FIG. 2 is a perspective view from the right front of the multi-purpose baseball practice hitting apparatus of the present invention with the overhead baseballs in practice position.
FIG. 3 is a perspective view of the simulated home plate with bottom support holder positions for the lower baseballs.
FIG. 4 is a pitcher's perspective view of the home plate of FIG. 3 having a lower baseball with its support mounted in one of the support holders.
FIG. 5 is a top plan view of the home plate structure of FIG. 3.
FIG. 6 is a detailed top plan view of the home plate structure of FIGS. 3 and 5 with recommended dimensions.
FIG. 7 is a front elevational view of the top section of the apparatus as shown in FIG. 2 with the bat speed improving baseballs in practice position.
FIG. 8 is a detailed top plan view of the piping and fittings of the top section of FIG. 7.
FIG. 9 is a top plan schematic view of the top section of FIGS. 7 and 8 showing the 2-1-2 configuration of the top bat speed improving baseballs.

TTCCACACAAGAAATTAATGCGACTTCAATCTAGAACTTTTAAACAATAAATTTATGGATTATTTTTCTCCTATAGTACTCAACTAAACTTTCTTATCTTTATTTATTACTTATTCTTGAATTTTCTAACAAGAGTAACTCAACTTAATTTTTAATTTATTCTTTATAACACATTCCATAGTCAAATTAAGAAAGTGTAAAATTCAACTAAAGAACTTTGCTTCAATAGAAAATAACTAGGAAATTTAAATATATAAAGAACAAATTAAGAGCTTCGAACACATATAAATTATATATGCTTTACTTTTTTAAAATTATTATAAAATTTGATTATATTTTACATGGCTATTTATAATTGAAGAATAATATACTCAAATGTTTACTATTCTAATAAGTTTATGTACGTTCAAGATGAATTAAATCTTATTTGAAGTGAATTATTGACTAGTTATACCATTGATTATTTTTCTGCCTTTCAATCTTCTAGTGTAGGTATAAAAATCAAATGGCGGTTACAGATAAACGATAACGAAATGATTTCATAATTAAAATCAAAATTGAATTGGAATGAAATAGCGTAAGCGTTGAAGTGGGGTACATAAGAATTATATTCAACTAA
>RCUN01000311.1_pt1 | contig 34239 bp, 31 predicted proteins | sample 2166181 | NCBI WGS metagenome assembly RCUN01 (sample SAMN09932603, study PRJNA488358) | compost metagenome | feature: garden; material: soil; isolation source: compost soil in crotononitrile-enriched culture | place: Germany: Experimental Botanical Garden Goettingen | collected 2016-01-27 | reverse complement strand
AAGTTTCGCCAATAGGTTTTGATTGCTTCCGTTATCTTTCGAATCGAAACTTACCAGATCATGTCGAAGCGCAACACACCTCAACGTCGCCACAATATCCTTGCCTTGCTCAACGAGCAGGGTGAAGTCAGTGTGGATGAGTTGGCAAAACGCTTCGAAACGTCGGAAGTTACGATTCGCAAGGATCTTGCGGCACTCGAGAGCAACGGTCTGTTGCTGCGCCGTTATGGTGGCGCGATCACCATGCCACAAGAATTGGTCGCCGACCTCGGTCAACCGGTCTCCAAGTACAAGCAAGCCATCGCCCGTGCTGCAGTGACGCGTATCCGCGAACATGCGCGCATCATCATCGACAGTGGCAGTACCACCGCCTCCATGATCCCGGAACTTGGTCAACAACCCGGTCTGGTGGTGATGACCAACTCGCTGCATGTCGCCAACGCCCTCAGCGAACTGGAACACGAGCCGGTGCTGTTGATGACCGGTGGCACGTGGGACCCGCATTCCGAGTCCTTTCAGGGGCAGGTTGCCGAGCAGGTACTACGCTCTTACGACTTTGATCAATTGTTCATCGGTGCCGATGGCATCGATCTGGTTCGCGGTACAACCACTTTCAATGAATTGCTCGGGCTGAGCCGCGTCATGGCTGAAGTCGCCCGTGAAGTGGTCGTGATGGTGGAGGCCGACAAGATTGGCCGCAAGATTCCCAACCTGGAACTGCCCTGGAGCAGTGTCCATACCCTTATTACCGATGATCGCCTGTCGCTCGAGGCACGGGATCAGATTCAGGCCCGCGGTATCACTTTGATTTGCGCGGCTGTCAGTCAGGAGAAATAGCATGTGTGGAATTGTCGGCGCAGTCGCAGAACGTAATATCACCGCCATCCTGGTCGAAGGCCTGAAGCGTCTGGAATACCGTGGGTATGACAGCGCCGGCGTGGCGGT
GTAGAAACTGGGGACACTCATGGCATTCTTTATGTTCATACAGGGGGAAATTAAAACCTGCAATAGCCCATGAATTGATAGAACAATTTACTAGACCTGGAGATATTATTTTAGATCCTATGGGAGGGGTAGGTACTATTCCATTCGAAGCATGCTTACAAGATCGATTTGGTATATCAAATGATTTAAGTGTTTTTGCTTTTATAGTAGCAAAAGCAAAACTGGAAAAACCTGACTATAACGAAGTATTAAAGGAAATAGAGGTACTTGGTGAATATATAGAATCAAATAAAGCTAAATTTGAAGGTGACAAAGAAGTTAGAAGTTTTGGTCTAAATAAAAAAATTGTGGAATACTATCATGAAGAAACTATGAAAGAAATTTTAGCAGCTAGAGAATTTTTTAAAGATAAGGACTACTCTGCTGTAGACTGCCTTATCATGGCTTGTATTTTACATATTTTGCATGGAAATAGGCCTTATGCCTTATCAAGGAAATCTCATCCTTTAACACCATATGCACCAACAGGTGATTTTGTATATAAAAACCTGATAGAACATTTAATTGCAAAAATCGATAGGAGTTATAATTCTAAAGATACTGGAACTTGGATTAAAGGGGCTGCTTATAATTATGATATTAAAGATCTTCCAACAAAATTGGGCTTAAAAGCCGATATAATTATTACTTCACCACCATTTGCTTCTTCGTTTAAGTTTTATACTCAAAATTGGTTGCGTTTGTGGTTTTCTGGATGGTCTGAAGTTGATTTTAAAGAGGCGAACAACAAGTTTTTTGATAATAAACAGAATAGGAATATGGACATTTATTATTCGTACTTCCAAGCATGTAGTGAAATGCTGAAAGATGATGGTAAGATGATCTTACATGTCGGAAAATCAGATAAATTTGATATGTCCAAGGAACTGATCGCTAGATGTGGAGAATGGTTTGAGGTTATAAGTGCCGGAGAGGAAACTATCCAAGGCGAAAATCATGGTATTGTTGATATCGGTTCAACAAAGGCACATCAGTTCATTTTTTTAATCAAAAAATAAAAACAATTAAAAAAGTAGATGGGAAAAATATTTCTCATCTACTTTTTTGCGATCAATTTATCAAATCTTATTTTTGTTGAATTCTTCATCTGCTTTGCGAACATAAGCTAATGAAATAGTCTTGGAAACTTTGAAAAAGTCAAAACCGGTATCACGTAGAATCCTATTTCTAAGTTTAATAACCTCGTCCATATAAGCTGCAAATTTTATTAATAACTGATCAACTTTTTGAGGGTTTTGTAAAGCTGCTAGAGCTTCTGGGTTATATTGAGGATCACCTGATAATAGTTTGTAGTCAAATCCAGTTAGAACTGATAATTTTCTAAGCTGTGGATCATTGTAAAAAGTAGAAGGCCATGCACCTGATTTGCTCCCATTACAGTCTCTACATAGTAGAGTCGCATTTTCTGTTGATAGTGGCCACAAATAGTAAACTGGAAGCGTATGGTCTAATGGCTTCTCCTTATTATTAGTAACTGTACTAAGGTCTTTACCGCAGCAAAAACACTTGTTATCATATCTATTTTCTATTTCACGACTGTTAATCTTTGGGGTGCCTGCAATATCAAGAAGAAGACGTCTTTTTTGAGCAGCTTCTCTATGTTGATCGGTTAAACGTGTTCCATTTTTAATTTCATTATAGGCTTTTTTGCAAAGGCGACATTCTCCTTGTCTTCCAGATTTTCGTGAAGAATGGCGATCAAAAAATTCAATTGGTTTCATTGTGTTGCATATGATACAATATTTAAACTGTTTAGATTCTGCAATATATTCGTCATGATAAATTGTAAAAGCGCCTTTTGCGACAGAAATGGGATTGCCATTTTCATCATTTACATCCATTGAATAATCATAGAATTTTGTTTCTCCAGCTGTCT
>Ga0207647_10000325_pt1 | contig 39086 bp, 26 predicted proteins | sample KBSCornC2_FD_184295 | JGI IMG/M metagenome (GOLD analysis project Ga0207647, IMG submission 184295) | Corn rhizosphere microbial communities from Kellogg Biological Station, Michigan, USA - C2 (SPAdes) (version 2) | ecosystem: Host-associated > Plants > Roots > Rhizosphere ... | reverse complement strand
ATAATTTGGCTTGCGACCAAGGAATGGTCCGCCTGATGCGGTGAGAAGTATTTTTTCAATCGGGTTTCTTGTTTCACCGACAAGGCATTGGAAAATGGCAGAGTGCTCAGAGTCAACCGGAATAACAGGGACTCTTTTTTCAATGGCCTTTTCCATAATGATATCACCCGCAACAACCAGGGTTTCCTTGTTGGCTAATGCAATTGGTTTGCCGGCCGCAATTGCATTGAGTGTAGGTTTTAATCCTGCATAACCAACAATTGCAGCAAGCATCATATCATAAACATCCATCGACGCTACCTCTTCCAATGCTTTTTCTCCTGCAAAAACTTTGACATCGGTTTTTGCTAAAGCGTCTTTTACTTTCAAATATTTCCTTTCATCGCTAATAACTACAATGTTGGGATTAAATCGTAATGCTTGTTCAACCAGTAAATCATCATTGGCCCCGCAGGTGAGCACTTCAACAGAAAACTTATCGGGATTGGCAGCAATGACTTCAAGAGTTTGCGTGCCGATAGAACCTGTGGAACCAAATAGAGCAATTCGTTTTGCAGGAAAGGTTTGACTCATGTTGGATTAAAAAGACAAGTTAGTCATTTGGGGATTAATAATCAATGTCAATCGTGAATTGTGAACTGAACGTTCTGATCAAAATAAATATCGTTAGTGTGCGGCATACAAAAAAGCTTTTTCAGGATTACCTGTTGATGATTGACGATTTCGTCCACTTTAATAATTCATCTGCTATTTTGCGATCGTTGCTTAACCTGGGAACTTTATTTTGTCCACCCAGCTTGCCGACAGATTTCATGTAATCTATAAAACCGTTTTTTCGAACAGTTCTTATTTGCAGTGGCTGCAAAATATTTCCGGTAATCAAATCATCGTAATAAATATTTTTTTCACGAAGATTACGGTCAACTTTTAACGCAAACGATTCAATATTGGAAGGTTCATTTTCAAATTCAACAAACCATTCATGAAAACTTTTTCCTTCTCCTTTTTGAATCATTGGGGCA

FIG. 10 is a front perspective view of a second embodiment of the multi-purpose baseball practice hitting apparatus having differently configured bottom and top sections.
FIG. 11 is a perspective view from the right front of the second embodiment of FIG. 10.
FIG. 12 is a plan view of the bottom section of the apparatus of the second embodiment of FIGS. 10 and 11.
FIG. 13 is a top plan schematic view of the top section of FIGS. 10 and 11 showing the 1-3-1 configuration of the top bat speed improving baseballs.
FIG. 14 is a front schematic view of the top section of FIG. 13.
FIG. 15 is a detailed plan view of the top section of the second embodiment.
FIG. 16 is a detailed plan view of the top section of a third embodiment.
FIG. 17 is a plan schematic view of the top section of the third embodiment showing the 3-3-3 ball configuration.
FIG. 18 is a top plan view of the bottom section of the third embodiment.